A northern Virginia group has spent an unknown sum of money airing television ads in southeast and northern Wisconsin blasting Republican members of Congress for considering legislation to fix Puerto Rico’s debt crisis. Speaker of the House Paul Ryan (R), and Congressman Sean Duffy are the targets of the Center For Individual Freedom, or CFIF, a group that has noisily opposed any Congressional action on Puerto Rico.
Duffy is a lead author of the Puerto Rico Oversight, Management, and Economic Stability Act (PROMESA) legislation, which seeks to give Puerto Rico tools to manage its debt crisis. The U.S. domain is weighed down by $72 billion in debt, has already begun defaulting on debt payments. Clean water is becoming harder to find on the island as trash and pollution pile up and the local government has no way of paying for proper sanitation.
Unlike other public entities, like the City of Detroit, Puerto Rico cannot file for bankruptcy or similar debt restructuring. This inability to file for bankruptcy is why Congress is weighing in on the matter. Speaker Paul Ryan has said something must be done about the Puerto Rico, but the solution must not involve a taxpayer bailout.
The Center For Individual Freedom has spent at least $200,000 on a television ad that features a retiree who claims her life savings will be destroyed if Congress acts to let Puerto Rico restructure its debt. Just how much of that money has been spent on ads that aired in Wisconsin is not known.
Calling PROMESA a “bailout on the backs of savers” the CFIF ad claims that retirees and individual investors will be hardest hit by any attempt to restructure Puerto Rican debt. “Congress wants to bail out Puerto Rico with Teresa’s retirement savings,” a narrator claims. “My life savings will be crushed,” Teresa – her last name is not known – says as she shakes her head.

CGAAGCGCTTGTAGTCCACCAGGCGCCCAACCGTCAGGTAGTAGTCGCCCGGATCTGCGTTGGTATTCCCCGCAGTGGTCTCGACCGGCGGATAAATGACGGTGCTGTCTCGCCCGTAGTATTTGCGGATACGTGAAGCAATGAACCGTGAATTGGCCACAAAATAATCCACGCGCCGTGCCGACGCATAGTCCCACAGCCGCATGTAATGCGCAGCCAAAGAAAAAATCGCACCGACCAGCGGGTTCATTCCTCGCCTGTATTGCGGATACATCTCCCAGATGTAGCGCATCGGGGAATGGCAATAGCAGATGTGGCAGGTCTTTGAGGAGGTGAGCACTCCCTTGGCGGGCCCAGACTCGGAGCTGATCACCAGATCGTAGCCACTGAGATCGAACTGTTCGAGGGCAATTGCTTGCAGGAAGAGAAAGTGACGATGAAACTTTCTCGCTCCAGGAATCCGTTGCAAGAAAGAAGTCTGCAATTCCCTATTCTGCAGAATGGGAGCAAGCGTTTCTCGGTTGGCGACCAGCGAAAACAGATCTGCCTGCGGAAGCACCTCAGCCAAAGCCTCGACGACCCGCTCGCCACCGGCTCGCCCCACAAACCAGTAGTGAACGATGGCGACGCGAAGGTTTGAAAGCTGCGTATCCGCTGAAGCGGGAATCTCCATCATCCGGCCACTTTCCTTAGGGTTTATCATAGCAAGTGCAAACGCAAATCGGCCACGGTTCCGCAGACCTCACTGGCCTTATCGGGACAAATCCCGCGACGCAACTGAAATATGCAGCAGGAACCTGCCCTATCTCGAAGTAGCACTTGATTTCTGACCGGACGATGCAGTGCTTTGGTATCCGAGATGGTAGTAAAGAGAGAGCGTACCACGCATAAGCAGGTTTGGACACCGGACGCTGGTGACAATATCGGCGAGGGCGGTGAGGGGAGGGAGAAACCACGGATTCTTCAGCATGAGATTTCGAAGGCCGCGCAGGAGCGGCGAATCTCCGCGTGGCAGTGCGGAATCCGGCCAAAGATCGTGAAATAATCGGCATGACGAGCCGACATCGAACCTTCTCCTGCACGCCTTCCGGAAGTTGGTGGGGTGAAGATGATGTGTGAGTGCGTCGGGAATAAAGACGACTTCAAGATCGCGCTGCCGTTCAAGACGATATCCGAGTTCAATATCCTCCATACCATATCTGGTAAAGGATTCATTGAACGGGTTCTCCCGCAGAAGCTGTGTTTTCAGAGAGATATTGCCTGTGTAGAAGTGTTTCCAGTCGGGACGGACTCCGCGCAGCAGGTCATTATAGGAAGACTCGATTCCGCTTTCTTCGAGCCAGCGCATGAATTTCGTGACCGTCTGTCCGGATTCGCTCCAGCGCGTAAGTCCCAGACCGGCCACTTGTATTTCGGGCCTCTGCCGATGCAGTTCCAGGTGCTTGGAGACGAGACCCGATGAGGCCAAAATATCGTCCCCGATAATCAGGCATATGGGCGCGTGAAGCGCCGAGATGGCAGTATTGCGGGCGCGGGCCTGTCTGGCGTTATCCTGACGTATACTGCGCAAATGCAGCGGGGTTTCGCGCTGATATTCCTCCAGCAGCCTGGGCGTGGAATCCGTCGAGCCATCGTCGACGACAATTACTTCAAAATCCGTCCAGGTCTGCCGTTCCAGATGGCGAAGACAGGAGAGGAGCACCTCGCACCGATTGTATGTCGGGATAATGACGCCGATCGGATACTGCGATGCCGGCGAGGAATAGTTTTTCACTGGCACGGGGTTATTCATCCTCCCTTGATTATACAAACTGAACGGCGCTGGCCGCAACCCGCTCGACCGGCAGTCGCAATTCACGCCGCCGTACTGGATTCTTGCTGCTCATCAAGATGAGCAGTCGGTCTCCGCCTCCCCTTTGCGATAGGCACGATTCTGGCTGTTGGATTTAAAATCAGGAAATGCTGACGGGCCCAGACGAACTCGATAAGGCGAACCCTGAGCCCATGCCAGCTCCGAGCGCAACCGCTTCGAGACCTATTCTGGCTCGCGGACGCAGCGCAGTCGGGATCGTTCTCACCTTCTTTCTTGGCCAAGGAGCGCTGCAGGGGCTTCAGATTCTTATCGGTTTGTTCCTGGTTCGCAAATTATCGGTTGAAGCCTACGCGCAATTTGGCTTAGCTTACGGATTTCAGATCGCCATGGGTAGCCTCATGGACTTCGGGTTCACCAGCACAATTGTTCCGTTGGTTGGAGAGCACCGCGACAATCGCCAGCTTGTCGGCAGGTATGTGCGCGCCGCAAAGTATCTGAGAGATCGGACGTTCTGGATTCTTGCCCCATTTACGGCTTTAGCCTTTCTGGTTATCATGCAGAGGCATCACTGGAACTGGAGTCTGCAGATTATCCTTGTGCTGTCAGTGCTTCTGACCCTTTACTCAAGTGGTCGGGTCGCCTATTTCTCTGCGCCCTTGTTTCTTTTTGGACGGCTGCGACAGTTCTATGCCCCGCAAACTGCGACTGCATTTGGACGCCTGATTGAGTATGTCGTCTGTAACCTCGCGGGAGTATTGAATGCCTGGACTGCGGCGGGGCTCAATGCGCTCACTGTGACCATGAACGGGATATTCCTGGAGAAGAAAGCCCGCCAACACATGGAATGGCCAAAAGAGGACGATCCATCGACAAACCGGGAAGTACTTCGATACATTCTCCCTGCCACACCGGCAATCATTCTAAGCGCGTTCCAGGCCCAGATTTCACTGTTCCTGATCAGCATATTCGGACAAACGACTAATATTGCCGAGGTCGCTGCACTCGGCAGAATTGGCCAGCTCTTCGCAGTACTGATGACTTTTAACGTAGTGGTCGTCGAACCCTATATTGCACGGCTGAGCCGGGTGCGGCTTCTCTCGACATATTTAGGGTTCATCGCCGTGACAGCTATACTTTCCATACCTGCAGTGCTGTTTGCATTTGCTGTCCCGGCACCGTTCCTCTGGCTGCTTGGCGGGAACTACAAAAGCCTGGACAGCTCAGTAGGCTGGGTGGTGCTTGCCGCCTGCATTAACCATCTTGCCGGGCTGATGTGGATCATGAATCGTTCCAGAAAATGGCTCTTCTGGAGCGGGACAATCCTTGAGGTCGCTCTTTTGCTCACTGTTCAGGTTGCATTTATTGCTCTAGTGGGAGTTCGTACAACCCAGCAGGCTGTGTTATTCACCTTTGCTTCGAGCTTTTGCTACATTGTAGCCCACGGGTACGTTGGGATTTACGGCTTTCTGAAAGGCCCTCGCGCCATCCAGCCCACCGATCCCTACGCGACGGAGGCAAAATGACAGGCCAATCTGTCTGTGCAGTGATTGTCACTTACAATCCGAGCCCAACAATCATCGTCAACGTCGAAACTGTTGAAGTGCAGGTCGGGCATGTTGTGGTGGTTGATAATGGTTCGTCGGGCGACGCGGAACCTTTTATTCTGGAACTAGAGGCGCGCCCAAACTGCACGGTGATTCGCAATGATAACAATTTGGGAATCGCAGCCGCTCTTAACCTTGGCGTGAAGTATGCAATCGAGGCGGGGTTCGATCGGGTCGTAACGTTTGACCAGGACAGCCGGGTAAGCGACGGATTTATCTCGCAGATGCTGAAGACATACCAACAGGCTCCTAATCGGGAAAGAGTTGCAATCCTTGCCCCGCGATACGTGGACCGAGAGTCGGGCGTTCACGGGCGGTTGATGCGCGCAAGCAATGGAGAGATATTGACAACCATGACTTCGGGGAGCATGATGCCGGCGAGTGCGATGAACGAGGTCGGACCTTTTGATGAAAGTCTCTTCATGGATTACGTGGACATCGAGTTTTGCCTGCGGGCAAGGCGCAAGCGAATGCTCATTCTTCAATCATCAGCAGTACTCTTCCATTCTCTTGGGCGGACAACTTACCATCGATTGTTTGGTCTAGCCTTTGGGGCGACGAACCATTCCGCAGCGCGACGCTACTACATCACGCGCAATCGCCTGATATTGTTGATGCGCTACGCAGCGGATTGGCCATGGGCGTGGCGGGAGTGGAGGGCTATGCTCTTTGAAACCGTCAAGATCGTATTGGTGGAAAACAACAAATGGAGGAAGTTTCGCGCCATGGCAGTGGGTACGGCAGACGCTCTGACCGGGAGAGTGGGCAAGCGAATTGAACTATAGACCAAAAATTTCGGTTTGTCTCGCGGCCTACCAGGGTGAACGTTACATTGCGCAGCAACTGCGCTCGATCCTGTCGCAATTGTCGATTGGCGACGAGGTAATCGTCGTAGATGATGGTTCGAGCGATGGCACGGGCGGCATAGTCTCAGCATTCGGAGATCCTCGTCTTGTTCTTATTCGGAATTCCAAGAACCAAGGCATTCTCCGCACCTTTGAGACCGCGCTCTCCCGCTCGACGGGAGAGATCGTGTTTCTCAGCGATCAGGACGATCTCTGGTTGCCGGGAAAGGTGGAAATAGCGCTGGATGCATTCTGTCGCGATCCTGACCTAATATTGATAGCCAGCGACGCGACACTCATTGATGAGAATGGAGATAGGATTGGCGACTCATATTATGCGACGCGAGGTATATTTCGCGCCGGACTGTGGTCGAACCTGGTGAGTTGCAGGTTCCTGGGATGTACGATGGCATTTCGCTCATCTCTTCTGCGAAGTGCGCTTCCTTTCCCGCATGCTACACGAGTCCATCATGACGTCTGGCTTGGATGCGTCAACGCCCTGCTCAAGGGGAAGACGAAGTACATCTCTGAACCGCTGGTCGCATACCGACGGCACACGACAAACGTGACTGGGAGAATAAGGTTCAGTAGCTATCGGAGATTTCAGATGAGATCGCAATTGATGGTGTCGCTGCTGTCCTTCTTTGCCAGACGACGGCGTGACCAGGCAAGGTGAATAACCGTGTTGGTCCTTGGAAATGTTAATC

While the ad tugs at heartstrings, the fact is any investment is a risk that could go wrong for investors. Nothing in PROMESA targets small bond holders or investors who hold Puerto Rican debt and those same investors would have been exposed to the dangers that come with bankruptcy if they had invested in state or municipal bonds. Puerto Rico is in an odd situation because Congress hasn’t yet applied the same bankruptcy laws to the territory that already apply to states, municipalities and private entities.
The ad earned a “Two Pinochios” rating from The Washington Post, which also called its claims “misleading.”
According to Congressional lobbying disclosure records, CFIF has spent $12,000 in 2016 lobbying Congress on various matters, including PROMESA. The two lobbyists for the group are Timothy Lee and Jeffery Mazzella. Mazzella is the president of CFIF and, according to IRS records, in 2013 had an annual salary from the group of $193,081. Lee is a vice president at the organization.
Anthony “Tony” Fabrizio, who, according to the Los Angeles Times, was a tobacco lobbyist at the time, founded CFIF in 1998. Although he is not currently listed on the CFIF website, Fabrizio was serving as the organization’s chairman as late as 2013. He is also a partner at the public affairs firm Fabrizio, Lee and Associates, where his clients include the US Chamber of Commerce. Prior to starting his firm he worked for Sen. Bob Dole’s failed presidential campaign in 1996.
According to Bloomberg News, CFIF has previously benefited from “millions of dollars” in funds from Crossroads GPS, a non-profit group established and managed by Karl Rove, former political guru for President George W. Bush.
The conservative Heritage Foundation think-tank has argued that while PROMESA needs improvement from a conservative policy perspective, it does not amount to a taxpayer bailout or government-enforced bailout of the Puerto Rico. “The discussion draft does not contemplate any direct bailouts and thus meets this key conservative priority,” a briefing paper from Heritage asserted when the first draft of the legislation emerged.
The think-tank is not entirely happy with all provisions of the bill, but the underlying principle of giving the Puerto Rican government tools to work with to solve its debt crisis is not something Heritage opposes. A key improvement to the legislation, in Heritage’s view, would be to require regular and more accurate reporting of unfunded government employee pension liabilities.